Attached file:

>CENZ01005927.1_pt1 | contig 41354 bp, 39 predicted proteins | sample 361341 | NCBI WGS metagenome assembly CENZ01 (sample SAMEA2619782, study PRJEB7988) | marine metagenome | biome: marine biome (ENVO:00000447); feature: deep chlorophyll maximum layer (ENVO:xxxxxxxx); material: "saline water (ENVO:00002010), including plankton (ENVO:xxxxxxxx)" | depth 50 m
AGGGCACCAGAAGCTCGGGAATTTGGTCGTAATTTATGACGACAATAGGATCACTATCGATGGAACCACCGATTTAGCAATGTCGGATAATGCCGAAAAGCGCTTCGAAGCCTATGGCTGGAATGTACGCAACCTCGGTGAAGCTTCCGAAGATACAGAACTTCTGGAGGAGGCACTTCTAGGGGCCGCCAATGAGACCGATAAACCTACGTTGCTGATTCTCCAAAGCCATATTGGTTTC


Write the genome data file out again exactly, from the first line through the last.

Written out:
>CENZ01005927.1_pt1 | contig 41354 bp, 39 predicted proteins | sample 361341 | NCBI WGS metagenome assembly CENZ01 (sample SAMEA2619782, study PRJEB7988) | marine metagenome | biome: marine biome (ENVO:00000447); feature: deep chlorophyll maximum layer (ENVO:xxxxxxxx); material: "saline water (ENVO:00002010), including plankton (ENVO:xxxxxxxx)" | depth 50 m
AGGGCACCAGAAGCTCGGGAATTTGGTCGTAATTTATGACGACAATAGGATCACTATCGATGGAACCACCGATTTAGCAATGTCGGATAATGCCGAAAAGCGCTTCGAAGCCTATGGCTGGAATGTACGCAACCTCGGTGAAGCTTCCGAAGATACAGAACTTCTGGAGGAGGCACTTCTAGGGGCCGCCAATGAGACCGATAAACCTACGTTGCTGATTCTCCAAAGCCATATTGGTTTC